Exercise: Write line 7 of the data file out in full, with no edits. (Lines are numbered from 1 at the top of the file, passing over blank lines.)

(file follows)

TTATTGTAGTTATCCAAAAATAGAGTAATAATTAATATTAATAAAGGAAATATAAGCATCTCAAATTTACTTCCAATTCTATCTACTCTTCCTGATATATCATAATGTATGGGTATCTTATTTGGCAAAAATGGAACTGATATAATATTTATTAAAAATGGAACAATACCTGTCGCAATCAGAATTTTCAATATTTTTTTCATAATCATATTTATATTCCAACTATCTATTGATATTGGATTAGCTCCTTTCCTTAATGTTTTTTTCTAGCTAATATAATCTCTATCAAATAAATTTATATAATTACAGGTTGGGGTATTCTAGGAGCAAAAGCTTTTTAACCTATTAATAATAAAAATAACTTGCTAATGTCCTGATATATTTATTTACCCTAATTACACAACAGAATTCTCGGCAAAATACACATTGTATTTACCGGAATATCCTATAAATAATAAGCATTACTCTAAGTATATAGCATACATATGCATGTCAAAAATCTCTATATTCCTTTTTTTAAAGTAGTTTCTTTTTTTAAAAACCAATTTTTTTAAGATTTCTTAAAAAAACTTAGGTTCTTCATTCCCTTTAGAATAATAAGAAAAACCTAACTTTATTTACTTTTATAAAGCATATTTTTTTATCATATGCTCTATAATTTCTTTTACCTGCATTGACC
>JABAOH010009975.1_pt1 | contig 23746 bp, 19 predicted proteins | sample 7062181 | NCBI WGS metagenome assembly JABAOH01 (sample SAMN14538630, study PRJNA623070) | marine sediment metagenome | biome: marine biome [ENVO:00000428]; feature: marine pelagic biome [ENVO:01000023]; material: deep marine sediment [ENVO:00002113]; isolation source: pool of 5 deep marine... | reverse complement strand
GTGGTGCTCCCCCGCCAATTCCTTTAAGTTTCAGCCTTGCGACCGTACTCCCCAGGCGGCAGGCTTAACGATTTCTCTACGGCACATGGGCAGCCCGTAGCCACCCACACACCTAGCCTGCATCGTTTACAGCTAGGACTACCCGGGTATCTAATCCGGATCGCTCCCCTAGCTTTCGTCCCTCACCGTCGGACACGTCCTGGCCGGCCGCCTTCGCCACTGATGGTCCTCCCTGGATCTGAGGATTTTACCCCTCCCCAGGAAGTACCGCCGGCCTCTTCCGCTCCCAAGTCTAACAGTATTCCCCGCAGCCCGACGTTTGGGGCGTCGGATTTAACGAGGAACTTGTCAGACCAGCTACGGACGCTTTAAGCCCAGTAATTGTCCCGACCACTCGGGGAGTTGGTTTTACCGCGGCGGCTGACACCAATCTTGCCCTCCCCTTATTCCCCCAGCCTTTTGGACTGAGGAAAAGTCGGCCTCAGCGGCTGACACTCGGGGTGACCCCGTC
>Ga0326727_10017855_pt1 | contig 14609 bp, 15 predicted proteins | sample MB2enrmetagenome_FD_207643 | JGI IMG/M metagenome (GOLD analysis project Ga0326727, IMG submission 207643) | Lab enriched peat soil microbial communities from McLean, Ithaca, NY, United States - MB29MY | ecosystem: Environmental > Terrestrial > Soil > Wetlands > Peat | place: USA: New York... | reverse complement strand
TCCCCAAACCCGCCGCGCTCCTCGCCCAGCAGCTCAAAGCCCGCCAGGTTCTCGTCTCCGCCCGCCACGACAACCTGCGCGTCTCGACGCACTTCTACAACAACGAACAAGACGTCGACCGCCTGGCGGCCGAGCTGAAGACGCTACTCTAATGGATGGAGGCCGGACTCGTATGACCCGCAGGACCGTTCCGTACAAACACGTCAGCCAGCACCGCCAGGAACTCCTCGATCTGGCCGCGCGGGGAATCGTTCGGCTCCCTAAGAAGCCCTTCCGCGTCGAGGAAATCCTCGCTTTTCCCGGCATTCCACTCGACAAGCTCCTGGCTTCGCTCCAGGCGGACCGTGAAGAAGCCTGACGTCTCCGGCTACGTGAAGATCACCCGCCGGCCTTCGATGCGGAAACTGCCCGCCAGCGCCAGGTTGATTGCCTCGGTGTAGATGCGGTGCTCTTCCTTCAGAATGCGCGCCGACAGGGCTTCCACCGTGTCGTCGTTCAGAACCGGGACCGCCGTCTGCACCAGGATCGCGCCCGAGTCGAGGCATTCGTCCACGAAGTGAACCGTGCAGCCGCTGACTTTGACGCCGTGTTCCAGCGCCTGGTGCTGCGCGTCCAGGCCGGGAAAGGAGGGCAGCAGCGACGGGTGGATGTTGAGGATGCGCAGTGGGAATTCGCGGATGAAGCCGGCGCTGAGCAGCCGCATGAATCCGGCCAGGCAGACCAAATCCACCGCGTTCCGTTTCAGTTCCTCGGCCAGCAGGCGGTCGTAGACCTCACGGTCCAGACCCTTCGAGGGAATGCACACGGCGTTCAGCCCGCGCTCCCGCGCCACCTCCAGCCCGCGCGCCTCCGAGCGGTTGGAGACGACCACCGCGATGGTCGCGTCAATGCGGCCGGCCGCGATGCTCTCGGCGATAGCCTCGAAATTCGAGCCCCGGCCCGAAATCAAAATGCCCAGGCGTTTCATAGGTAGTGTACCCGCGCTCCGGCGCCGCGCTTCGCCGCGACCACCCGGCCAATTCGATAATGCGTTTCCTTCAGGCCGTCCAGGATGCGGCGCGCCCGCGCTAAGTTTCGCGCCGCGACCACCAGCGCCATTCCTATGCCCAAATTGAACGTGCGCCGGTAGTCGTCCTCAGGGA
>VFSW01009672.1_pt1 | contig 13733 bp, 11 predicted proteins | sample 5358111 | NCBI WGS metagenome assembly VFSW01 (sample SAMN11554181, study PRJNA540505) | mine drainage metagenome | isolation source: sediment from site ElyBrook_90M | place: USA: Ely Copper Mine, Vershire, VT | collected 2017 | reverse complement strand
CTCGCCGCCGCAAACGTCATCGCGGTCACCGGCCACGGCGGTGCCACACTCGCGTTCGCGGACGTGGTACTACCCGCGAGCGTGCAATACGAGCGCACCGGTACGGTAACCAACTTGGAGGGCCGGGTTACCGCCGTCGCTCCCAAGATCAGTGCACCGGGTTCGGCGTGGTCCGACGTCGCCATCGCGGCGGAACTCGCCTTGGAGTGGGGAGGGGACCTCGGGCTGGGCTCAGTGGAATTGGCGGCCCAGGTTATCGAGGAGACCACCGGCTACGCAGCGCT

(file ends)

CTCGCCGCCGCAAACGTCATCGCGGTCACCGGCCACGGCGGTGCCACACTCGCGTTCGCGGACGTGGTACTACCCGCGAGCGTGCAATACGAGCGCACCGGTACGGTAACCAACTTGGAGGGCCGGGTTACCGCCGTCGCTCCCAAGATCAGTGCACCGGGTTCGGCGTGGTCCGACGTCGCCATCGCGGCGGAACTCGCCTTGGAGTGGGGAGGGGACCTCGGGCTGGGCTCAGTGGAATTGGCGGCCCAGGTTATCGAGGAGACCACCGGCTACGCAGCGCT